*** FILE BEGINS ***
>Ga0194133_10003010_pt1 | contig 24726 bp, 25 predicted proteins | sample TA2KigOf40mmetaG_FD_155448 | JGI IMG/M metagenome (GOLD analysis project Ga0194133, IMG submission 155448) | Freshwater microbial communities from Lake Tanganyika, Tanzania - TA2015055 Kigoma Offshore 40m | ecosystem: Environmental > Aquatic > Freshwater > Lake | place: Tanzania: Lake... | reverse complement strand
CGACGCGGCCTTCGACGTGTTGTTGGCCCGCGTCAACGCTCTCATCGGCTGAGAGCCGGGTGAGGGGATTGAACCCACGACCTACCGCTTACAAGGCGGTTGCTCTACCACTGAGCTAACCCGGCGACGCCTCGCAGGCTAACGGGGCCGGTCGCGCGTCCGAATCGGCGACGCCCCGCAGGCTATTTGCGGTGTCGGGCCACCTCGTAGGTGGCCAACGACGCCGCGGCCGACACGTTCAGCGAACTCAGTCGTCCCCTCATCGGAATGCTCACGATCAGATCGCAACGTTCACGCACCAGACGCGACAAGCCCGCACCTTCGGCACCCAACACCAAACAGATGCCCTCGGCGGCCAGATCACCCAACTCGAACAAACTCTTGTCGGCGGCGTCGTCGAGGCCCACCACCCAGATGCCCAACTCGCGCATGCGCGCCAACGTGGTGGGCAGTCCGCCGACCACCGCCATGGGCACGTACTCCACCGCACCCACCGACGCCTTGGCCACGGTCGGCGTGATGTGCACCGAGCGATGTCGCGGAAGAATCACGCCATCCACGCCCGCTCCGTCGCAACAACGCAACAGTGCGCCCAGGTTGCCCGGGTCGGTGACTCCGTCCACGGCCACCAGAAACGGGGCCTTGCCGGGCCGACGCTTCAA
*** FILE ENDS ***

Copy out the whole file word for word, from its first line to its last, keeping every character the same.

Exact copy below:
>Ga0194133_10003010_pt1 | contig 24726 bp, 25 predicted proteins | sample TA2KigOf40mmetaG_FD_155448 | JGI IMG/M metagenome (GOLD analysis project Ga0194133, IMG submission 155448) | Freshwater microbial communities from Lake Tanganyika, Tanzania - TA2015055 Kigoma Offshore 40m | ecosystem: Environmental > Aquatic > Freshwater > Lake | place: Tanzania: Lake... | reverse complement strand
CGACGCGGCCTTCGACGTGTTGTTGGCCCGCGTCAACGCTCTCATCGGCTGAGAGCCGGGTGAGGGGATTGAACCCACGACCTACCGCTTACAAGGCGGTTGCTCTACCACTGAGCTAACCCGGCGACGCCTCGCAGGCTAACGGGGCCGGTCGCGCGTCCGAATCGGCGACGCCCCGCAGGCTATTTGCGGTGTCGGGCCACCTCGTAGGTGGCCAACGACGCCGCGGCCGACACGTTCAGCGAACTCAGTCGTCCCCTCATCGGAATGCTCACGATCAGATCGCAACGTTCACGCACCAGACGCGACAAGCCCGCACCTTCGGCACCCAACACCAAACAGATGCCCTCGGCGGCCAGATCACCCAACTCGAACAAACTCTTGTCGGCGGCGTCGTCGAGGCCCACCACCCAGATGCCCAACTCGCGCATGCGCGCCAACGTGGTGGGCAGTCCGCCGACCACCGCCATGGGCACGTACTCCACCGCACCCACCGACGCCTTGGCCACGGTCGGCGTGATGTGCACCGAGCGATGTCGCGGAAGAATCACGCCATCCACGCCCGCTCCGTCGCAACAACGCAACAGTGCGCCCAGGTTGCCCGGGTCGGTGACTCCGTCCACGGCCACCAGAAACGGGGCCTTGCCGGGCCGACGCTTCAA